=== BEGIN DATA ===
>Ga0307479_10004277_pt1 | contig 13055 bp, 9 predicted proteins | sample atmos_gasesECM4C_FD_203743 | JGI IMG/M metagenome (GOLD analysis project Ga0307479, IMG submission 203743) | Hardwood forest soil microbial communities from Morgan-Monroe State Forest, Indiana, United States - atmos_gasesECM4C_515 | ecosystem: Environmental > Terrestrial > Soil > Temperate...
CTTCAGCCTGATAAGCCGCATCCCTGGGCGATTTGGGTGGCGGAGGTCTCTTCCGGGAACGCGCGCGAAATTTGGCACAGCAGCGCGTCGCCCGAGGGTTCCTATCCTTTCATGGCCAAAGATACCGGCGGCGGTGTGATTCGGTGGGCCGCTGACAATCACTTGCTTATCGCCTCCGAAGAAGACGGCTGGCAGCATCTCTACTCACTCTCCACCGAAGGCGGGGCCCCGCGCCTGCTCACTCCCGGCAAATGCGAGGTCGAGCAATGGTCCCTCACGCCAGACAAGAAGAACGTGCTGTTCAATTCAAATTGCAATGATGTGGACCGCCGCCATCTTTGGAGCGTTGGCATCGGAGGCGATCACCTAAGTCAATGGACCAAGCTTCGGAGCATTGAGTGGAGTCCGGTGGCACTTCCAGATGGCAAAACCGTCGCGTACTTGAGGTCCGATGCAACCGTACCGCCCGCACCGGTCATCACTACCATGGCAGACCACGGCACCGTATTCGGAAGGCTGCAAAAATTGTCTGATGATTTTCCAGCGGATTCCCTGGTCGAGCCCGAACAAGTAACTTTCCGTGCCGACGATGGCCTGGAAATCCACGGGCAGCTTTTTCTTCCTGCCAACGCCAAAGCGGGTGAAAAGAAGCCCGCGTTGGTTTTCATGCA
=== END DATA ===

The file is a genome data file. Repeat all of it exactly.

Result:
>Ga0307479_10004277_pt1 | contig 13055 bp, 9 predicted proteins | sample atmos_gasesECM4C_FD_203743 | JGI IMG/M metagenome (GOLD analysis project Ga0307479, IMG submission 203743) | Hardwood forest soil microbial communities from Morgan-Monroe State Forest, Indiana, United States - atmos_gasesECM4C_515 | ecosystem: Environmental > Terrestrial > Soil > Temperate...
CTTCAGCCTGATAAGCCGCATCCCTGGGCGATTTGGGTGGCGGAGGTCTCTTCCGGGAACGCGCGCGAAATTTGGCACAGCAGCGCGTCGCCCGAGGGTTCCTATCCTTTCATGGCCAAAGATACCGGCGGCGGTGTGATTCGGTGGGCCGCTGACAATCACTTGCTTATCGCCTCCGAAGAAGACGGCTGGCAGCATCTCTACTCACTCTCCACCGAAGGCGGGGCCCCGCGCCTGCTCACTCCCGGCAAATGCGAGGTCGAGCAATGGTCCCTCACGCCAGACAAGAAGAACGTGCTGTTCAATTCAAATTGCAATGATGTGGACCGCCGCCATCTTTGGAGCGTTGGCATCGGAGGCGATCACCTAAGTCAATGGACCAAGCTTCGGAGCATTGAGTGGAGTCCGGTGGCACTTCCAGATGGCAAAACCGTCGCGTACTTGAGGTCCGATGCAACCGTACCGCCCGCACCGGTCATCACTACCATGGCAGACCACGGCACCGTATTCGGAAGGCTGCAAAAATTGTCTGATGATTTTCCAGCGGATTCCCTGGTCGAGCCCGAACAAGTAACTTTCCGTGCCGACGATGGCCTGGAAATCCACGGGCAGCTTTTTCTTCCTGCCAACGCCAAAGCGGGTGAAAAGAAGCCCGCGTTGGTTTTCATGCA